Boots is set to lower the price of its emergency contraception pill this week following calls from campaigners, healthcare charities and MPs.
In a letter to Dame Diana Johnson MP, managing director for Boots UK & ROI Sebastian James said the pharmacy would sell its generic emergency contraception for £10, the lowest price available at any high street pharmacy chain.
The change in price will be implemented this week, meaning the Levonorgestrel 1.5mg Tablet is now £5.99 cheaper than previously. Levonelle One Step and ellaOne are the other emergency contraceptive pills sold at Boots and these retail for £26.49 and £33.25 respectively.
Emergency contraception, also known as the morning after pill, can be taken by a woman up to five days after having unprotected sex to avoid an unplanned pregnancy.
The price drop comes six years after the British Pregnancy Advisory Service (BPAS) launched a campaign for more affordable and accessible contraception in 2016.
In 2017, Superdrug lowered the cost of its emergency contraception, a move that was swiftly followed by other pharmacies.
Boots didn’t lower the cost of its basic morning after pill until 2018 as it cited lowering the cost could “encourage inappropriate use”. It eventually lowered the price to £15.99 after MP intervention.
Last year, the pharmacy also faced backlash when it included its emergency contraception in its Black Friday sale, which meant its basic contraception was available to purchase for £8. Comments on social media at the time said this discount suggested a “significant mark-up imposed on essential medication”.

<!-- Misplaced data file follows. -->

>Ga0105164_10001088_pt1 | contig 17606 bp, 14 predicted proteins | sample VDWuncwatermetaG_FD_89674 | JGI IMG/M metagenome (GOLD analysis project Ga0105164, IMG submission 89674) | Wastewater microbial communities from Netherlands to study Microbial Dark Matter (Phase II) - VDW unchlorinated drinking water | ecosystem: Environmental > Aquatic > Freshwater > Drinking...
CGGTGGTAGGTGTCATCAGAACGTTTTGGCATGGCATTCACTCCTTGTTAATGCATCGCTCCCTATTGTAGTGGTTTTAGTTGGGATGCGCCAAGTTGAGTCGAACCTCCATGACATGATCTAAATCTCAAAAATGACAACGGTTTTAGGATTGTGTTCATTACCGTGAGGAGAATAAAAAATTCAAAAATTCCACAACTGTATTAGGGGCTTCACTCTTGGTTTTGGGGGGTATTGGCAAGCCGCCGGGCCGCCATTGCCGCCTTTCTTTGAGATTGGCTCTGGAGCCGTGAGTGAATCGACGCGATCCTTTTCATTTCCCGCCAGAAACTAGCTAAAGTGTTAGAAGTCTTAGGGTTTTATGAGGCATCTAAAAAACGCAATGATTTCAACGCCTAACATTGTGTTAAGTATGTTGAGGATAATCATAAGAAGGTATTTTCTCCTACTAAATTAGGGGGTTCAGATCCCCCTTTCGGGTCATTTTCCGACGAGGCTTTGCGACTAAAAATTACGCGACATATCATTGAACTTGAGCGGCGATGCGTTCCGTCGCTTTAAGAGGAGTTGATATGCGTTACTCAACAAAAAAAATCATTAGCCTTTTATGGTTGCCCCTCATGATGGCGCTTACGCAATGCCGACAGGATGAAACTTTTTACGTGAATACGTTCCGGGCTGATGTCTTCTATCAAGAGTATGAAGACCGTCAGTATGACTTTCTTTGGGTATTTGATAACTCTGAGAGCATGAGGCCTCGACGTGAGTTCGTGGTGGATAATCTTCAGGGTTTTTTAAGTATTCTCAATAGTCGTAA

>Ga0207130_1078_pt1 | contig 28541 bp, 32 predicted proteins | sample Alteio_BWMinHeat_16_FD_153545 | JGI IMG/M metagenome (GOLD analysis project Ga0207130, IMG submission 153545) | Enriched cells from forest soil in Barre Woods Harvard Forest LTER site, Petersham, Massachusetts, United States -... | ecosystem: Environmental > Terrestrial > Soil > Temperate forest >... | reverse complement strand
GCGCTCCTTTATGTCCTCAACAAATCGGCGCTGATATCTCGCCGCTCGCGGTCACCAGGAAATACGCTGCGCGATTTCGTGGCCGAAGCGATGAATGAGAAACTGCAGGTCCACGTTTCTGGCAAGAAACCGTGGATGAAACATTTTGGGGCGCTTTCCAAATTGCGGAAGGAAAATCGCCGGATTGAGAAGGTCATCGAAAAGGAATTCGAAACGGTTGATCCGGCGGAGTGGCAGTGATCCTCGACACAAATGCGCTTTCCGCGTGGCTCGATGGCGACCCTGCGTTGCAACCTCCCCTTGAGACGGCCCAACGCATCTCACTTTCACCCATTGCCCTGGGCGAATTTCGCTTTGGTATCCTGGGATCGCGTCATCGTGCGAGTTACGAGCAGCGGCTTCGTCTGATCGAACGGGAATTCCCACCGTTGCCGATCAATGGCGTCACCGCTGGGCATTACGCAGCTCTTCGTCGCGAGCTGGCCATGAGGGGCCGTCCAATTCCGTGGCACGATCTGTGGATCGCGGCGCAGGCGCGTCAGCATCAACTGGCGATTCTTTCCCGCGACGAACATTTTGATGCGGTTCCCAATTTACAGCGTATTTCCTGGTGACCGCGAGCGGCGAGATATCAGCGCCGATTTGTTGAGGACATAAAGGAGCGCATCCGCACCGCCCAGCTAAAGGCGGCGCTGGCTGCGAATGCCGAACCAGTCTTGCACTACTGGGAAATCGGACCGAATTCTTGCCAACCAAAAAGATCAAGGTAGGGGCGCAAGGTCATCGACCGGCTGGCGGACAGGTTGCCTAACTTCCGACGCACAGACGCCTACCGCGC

Clare Murphy, chief executive of BPAS added that the organization is “delighted” that Boots is “doing the right thing by women and providing emergency contraception at a significantly more affordable price”.
“The end of the grossly sexist surcharge on emergency contraception, involving a huge mark up on a product only women need, is a victory,” she continued.
“This essential medication can give women a second-chance at avoiding unplanned pregnancy, yet the high-cost and clinically unnecessary requirement for a mandatory consultation can act as barriers that prevent women accessing emergency contraception when needed. Now that the price has been reduced, we want to see emergency contraception taken out from behind the pharmacy counter and placed directly on the shelves where it belongs.”
Dame Johnson said of the letter she received from Boots on 31 January: “As the All Party Parliamentary Group for Sexual and Reproductive Health (APPG FSRH), which I Chair, found in 2020, women in England are facing increasing difficulty accessing contraception through their GPs and through sexual health services.
“Over the counter contraception is increasingly the only option women have access to. This is why it is such an important step that Boots have decided to scrap the sexist surcharge, which acted as another barrier to women accessing healthcare. It is critical that any obstacles to accessing contraception are addressed and that the sexual and reproductive health of women is protected.”
The Independent has contacted Boots for comment.
George Holan is chief editor at Plainsmen Post and has articles published in many notable publications in the last decade.